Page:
Chart Patterns Every Trader Should Know
07/25/2011 8:30 am EST
Chart patterns can provide critical knowledge about the actions of buyers and sellers, says Toni Turner, covering a few that bear close study because of their powerful impact on the markets.
I am talking chart patterns with Toni Turner. Toni, chart patterns, why are they important and how do we recognize them?
Recognizing chart patterns does take a while of looking at charts and just staring at them. First of all, say I am looking for head-and-shoulders patterns and top reversals. I am looking for double tops and I am looking for double bottoms.
Identify the chart pattern and then keep going through charts; maybe it is a daily chart, maybe it is a succession of daily charts, maybe it’s weekly charts, monthly charts, or even intraday charts. You have to keep staring at them. Look on each chart—is there one here or is there one here—until your eyes start to recognize them.
Now many people say “Well, chart patterns aren’t that important.” Really, what chart patterns are is human behavior on a screen. There’s no two of them alike, so we can’t so “Oh, that is exactly the way it happened (in the past);” Nothing in the stock market ever happens the way it happened before.
So we can get the basic characteristics locked in our head and then know psychologically what the patterns tell us so that we can evaluate them and use them to make decisions.
Like, at one point we were talking about a double top, and the psychology behind that is really pretty simple when you think about it: If price comes up and makes a high and then retraces or comes back down, now it is the buyer’s job to come up and buy the stock at a price higher than the high before. Are they willing to do this?
When price comes up and meets the prior high, if people are willing to pay more for the stock at that time, then we will say the uptrend continues. But if they say “no way,” that tells us traders and maybe investors that price is not going higher right now and perhaps it is time to raise our stops or even take our profits.
So that pattern, the double top pattern, is very powerful. I have seen it turn markets around in a big, big way and send them south.
Conversely, double bottoms will send the market much, much higher, so they are very powerful patterns that can tell us a lot and certainly help us when it comes to trading and even investing.
How about the head and shoulders pattern with the neckline?
Got to have that neckline! Head and shoulders is a funny pattern, because so many people think—and it is—that it is a top reversal pattern and it looks just like the stock is moving in an uptrend. It comes up and makes a new high and forms the left shoulder.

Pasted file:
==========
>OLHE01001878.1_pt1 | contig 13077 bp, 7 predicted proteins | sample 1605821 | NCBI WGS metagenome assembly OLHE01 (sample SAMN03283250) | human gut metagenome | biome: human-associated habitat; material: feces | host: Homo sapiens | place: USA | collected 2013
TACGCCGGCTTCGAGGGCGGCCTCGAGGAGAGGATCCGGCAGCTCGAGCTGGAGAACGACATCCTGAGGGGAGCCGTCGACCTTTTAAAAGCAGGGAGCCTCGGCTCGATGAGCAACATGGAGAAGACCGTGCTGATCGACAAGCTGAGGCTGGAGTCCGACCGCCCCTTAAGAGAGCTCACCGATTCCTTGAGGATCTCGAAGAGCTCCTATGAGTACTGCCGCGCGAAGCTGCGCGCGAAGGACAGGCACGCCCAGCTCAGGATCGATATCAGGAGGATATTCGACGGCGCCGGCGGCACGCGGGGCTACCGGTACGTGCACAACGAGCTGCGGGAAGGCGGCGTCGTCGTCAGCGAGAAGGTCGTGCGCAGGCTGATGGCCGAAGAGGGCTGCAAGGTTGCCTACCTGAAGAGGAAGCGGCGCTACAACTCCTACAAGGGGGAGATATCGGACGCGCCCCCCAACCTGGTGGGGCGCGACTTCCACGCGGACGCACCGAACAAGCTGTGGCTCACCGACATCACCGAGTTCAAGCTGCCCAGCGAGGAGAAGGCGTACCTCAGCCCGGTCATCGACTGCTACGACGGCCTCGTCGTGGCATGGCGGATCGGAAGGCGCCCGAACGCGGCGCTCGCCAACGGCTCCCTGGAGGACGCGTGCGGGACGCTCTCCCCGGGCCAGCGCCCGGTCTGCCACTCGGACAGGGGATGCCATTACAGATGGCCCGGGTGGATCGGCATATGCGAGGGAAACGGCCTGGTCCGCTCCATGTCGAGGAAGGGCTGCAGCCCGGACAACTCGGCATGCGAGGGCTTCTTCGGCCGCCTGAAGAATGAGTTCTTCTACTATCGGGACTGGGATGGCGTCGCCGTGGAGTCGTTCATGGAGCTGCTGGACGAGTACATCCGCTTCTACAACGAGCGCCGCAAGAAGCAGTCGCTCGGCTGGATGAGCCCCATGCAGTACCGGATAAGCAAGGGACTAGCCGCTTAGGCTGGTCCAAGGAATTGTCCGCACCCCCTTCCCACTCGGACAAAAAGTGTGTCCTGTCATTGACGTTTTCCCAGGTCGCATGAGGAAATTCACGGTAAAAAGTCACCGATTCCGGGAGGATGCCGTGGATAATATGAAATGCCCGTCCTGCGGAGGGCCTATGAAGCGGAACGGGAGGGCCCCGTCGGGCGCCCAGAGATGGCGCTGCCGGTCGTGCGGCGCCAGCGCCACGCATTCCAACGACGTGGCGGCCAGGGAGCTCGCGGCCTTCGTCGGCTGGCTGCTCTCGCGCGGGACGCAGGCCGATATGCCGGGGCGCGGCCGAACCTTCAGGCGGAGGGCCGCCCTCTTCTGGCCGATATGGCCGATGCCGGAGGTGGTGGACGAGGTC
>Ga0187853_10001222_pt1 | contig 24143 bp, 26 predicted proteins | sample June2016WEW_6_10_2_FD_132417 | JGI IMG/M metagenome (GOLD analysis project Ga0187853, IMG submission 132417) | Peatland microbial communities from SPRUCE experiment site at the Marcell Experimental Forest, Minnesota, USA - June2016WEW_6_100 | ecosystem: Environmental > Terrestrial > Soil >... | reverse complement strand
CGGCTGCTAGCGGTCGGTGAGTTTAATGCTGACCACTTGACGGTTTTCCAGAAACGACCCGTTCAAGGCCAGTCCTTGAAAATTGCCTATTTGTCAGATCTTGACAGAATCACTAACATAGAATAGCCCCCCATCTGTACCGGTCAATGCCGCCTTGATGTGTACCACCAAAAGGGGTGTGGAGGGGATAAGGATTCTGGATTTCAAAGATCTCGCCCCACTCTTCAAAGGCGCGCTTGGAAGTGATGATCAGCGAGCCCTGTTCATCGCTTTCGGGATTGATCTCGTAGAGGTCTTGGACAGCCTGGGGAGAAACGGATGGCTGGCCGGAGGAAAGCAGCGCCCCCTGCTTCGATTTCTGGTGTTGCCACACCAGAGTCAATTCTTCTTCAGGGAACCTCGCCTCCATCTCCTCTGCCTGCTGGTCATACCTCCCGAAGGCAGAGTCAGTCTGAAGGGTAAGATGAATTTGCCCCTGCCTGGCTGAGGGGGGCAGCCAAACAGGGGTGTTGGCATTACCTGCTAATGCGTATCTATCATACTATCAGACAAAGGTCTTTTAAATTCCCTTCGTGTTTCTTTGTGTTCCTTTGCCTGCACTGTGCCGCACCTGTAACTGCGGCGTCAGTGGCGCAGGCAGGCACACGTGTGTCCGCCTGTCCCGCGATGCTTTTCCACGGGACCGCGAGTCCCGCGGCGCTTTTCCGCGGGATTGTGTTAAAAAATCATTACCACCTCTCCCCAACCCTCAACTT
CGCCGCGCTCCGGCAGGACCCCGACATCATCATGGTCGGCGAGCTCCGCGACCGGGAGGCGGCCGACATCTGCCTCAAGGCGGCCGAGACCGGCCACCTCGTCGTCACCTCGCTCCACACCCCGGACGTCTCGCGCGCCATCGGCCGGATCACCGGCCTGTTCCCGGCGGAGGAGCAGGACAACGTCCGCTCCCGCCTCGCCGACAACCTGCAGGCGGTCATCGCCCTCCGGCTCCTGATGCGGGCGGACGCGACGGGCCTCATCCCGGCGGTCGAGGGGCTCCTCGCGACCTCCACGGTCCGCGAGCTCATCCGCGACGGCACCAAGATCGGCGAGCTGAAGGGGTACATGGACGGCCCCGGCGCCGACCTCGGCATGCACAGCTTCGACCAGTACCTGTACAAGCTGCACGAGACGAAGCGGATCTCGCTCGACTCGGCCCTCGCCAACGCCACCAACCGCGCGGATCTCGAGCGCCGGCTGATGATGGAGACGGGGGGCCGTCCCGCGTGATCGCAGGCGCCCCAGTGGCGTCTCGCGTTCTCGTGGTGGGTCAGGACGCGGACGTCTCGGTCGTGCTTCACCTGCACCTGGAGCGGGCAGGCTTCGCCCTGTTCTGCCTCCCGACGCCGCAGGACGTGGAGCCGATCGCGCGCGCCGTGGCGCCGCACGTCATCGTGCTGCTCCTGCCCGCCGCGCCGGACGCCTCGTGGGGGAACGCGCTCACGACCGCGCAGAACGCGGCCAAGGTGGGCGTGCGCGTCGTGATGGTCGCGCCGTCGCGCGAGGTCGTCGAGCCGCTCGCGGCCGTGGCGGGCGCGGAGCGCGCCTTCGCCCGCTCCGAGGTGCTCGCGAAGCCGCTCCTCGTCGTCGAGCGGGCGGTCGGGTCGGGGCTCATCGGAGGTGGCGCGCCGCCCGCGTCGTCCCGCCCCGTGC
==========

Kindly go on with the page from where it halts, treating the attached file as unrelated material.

It comes back to a support area, pulls back, and then moves up and makes a much bigger high. This is all the Johnny-come-latelies who go, “Oh, missed it and need to get in. I know the stock moved up forever and ever, pulled back, and this is my chance.” So they get in and everybody else in the market got in and it took the stock way up. You make a big head that way.
Then price comes back down to that original support that we made with the first shoulder. Then the smart money says “I know what this is; I see it coming” and they start selling short. Other people take profits, and it comes back down to this line—it is not always horizontal, but usually something like that.
Now we make the right shoulder. Now the late, late, late show people come in and say “Okay, now I am going to buy the stock here because it pulled back and it held there.” They make the right shoulder; notably though, the volume is less on the right shoulder, as people are saying, “No, this isn’t as good as it looks.”
Now when price crosses down below that neckline, that is many, many people’s signal to sell.
One thing that people have to know to look at is prior price action. Is it shallow going up or is it steep going up, and for how long has it been going up? Because to add to the fun of all this, a head-and-shoulders can simply be a continuation pattern that actually when the neckline is maybe penetrated for a few days, price can come right back up.
I saw that happen last year in 2010 on the S&P; come right back up and shoot much higher. So we cannot assume it is a top reversal pattern; we have to be very careful with our trades, and very diligent.